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  • Writer's picturePatrick Mooty

FILM REVIEW: Indiana Jones and the Dial of Destiny

Ford is still a likeable lead, but the depressing direction his character takes and the overabundance of special effects just results in this feeling like a generic action movie

After the disappointing critical reception of 2008’s Kingdom of the Crystal Skull, Harrison Ford returns as the great adventurer one last time in Indiana Jones and the Dial of Destiny to hopefully give the cinematic icon the send-off he deserves. Enduring the mundanity of his autumn years, Indy is brought out of retirement to track down a mythical item before an old enemy does and the course of history is altered forever.

As seems to be the trend with these returning legacy heroes from the '70s and '80s, Dial of Destiny takes the Indiana Jones character in a much more dour direction. Ford at least brings his all, commanding the screen with his gruff voice and imposing demeanour. The ones who don’t bring their all are the writers, who have turned Indy into a classic grumpy old man: tired of life and lacking the spark for adventure that he had in his younger days.


Opening with an exciting action sequence on a train, set during World War II and complete with an impressive but noticeably imperfect digitally de-aged Ford, the film starts as it means to go on. The rest of the film, set in 1969, is reliant on green screen and CGI spectacle, superimposing Ford’s face into horse, car and tuk-tuk chase sequences. At 80-years-old, it was optimistic to expect Ford to do his own stunts, but being a franchise that was classically based in practical stuntwork, Ford doing much of his own back in the day, it is somewhat depressing to see this legendary action star digitally rendered through a computer into a world that lacks the dirt and grime of the earlier movies.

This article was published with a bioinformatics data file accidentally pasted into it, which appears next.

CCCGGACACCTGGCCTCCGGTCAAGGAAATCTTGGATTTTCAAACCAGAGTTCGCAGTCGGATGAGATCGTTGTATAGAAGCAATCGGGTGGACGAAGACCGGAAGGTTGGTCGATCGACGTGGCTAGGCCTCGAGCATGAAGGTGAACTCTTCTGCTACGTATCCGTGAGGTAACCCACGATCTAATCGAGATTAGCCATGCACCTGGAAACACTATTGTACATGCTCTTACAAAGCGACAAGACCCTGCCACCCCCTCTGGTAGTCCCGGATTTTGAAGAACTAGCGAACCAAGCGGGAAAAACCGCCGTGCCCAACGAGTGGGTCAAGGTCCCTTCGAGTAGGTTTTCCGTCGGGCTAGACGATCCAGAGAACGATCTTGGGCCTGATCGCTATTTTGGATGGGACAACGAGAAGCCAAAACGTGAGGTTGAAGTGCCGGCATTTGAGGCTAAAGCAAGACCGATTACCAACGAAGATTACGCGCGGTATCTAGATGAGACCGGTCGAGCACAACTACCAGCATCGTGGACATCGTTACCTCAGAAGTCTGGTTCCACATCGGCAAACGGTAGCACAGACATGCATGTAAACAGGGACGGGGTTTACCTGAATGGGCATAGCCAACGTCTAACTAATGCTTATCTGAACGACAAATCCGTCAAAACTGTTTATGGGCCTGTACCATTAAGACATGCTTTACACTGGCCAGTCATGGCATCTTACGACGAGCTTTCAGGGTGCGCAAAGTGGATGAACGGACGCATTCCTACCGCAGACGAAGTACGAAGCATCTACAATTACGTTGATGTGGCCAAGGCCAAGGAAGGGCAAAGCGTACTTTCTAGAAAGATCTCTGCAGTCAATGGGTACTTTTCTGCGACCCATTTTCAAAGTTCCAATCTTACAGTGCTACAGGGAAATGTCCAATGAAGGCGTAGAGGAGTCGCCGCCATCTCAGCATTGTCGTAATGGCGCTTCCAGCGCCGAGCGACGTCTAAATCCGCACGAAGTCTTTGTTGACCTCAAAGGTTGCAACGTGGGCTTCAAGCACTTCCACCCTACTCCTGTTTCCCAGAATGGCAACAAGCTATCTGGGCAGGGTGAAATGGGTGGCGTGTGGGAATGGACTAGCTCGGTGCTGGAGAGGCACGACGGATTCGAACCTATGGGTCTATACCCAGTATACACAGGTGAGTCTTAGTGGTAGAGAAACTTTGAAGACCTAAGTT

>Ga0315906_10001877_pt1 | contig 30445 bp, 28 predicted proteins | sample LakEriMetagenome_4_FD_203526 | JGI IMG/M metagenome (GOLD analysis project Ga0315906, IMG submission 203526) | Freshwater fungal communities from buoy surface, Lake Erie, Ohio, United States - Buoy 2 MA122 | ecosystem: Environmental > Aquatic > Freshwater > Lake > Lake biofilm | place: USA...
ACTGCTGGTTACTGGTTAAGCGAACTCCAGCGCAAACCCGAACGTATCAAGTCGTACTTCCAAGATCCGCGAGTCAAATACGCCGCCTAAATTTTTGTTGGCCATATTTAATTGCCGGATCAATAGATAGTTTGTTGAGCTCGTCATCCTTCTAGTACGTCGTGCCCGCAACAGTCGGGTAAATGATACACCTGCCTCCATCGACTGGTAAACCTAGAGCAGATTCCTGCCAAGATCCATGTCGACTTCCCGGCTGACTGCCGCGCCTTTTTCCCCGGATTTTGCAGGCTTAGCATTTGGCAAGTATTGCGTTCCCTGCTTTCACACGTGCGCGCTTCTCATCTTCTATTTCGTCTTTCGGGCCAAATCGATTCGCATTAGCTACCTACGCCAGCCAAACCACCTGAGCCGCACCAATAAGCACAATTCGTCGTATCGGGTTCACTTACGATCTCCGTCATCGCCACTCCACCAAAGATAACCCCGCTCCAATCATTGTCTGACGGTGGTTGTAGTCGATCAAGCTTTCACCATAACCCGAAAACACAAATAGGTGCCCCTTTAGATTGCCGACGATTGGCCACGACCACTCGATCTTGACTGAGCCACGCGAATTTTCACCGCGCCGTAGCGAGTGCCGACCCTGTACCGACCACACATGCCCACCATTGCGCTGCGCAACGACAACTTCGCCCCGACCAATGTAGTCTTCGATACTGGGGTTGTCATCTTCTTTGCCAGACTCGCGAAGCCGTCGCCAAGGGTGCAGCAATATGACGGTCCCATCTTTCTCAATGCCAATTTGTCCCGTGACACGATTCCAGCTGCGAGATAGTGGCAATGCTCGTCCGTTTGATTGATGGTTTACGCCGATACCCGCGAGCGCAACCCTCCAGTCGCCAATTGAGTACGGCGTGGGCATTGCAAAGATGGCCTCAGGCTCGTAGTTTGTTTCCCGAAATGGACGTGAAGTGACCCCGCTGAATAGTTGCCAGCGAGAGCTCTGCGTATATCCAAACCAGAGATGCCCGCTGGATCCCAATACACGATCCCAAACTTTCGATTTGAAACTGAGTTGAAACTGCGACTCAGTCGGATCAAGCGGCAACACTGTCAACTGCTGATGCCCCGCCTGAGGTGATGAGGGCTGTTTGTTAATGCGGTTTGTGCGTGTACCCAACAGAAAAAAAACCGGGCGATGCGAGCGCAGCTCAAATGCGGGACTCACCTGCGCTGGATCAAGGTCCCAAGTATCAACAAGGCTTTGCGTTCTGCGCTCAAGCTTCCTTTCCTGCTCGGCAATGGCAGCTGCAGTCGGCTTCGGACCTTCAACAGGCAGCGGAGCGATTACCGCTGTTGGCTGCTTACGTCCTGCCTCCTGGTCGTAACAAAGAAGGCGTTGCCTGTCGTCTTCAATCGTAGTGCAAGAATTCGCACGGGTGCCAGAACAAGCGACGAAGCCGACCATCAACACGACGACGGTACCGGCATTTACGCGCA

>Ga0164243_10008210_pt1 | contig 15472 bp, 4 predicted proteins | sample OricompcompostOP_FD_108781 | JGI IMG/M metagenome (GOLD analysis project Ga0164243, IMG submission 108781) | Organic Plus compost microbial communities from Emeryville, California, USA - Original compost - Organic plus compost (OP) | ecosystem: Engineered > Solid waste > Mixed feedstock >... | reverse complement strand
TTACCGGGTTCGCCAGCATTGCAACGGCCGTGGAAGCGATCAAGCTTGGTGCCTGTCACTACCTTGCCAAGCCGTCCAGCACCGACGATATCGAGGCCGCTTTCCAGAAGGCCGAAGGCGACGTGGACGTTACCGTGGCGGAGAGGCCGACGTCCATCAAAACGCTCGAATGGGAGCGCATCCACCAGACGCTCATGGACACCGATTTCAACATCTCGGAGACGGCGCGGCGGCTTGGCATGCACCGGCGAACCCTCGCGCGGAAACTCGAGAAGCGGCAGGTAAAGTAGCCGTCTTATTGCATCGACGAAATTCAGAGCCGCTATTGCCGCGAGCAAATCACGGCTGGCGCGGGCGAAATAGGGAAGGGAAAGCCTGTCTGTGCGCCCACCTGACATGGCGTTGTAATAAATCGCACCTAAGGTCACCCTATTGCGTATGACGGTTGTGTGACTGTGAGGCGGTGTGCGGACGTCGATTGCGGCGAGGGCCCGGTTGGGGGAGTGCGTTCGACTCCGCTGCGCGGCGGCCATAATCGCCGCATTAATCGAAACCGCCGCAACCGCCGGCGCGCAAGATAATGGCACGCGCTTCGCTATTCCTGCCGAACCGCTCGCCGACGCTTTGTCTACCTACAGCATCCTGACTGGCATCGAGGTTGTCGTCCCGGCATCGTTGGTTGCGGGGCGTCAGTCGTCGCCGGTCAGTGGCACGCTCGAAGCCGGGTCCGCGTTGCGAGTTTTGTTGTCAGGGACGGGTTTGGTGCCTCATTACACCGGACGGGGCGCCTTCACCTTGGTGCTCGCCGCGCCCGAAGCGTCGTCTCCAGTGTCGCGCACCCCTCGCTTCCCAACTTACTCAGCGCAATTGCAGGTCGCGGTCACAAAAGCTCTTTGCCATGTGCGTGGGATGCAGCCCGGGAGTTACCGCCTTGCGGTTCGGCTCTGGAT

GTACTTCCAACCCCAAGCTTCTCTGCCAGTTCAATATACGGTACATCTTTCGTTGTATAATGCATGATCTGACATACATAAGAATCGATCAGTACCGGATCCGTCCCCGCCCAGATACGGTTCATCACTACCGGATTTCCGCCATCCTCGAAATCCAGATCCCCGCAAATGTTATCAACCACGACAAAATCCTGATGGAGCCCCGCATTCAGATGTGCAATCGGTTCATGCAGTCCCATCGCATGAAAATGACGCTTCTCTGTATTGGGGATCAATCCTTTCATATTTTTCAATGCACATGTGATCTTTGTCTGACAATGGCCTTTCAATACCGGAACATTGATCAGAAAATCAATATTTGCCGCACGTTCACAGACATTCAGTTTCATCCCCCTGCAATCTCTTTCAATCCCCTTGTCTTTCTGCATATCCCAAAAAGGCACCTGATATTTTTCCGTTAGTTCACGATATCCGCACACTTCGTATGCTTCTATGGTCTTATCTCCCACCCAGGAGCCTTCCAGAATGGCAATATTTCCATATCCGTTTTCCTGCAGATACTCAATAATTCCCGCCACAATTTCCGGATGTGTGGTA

Dial of Destiny has its brief highlights: the action scenes are blandly entertaining CGI schlock, there are some nice call-backs to the earlier films, such as when Indy acknowledges his age and questions why he is even on this adventure, and Mads Mikkelsen was born to play a villain in most every respectable franchise. Matters are not helped, however, by Indy’s constant companion for this adventure, his goddaughter Helena Shaw, played by Phoebe Waller-Bridge. Lacking charisma, humility or a consistent motive and becoming increasingly insufferable as the movie goes on for its extended runtime, she is another instance of Disney forcing the strong female role model, taking the lead in too many action sequences that would do better to feature Indiana Jones, despite his age.

Intended as an improved and true ending to the franchise, Indiana Jones and the Dial of Destiny unfortunately just highlights the depressing difference between old and new moviemaking: why use real locations and practical stunts when you can just CGI everything onto a green screen? Ford is still a likeable lead, but the depressing direction his character takes and the overabundance of special effects just results in this feeling like a generic action movie and not an Indiana Jones movie, begging the question of why they even brought him back.

Rating: 3/10

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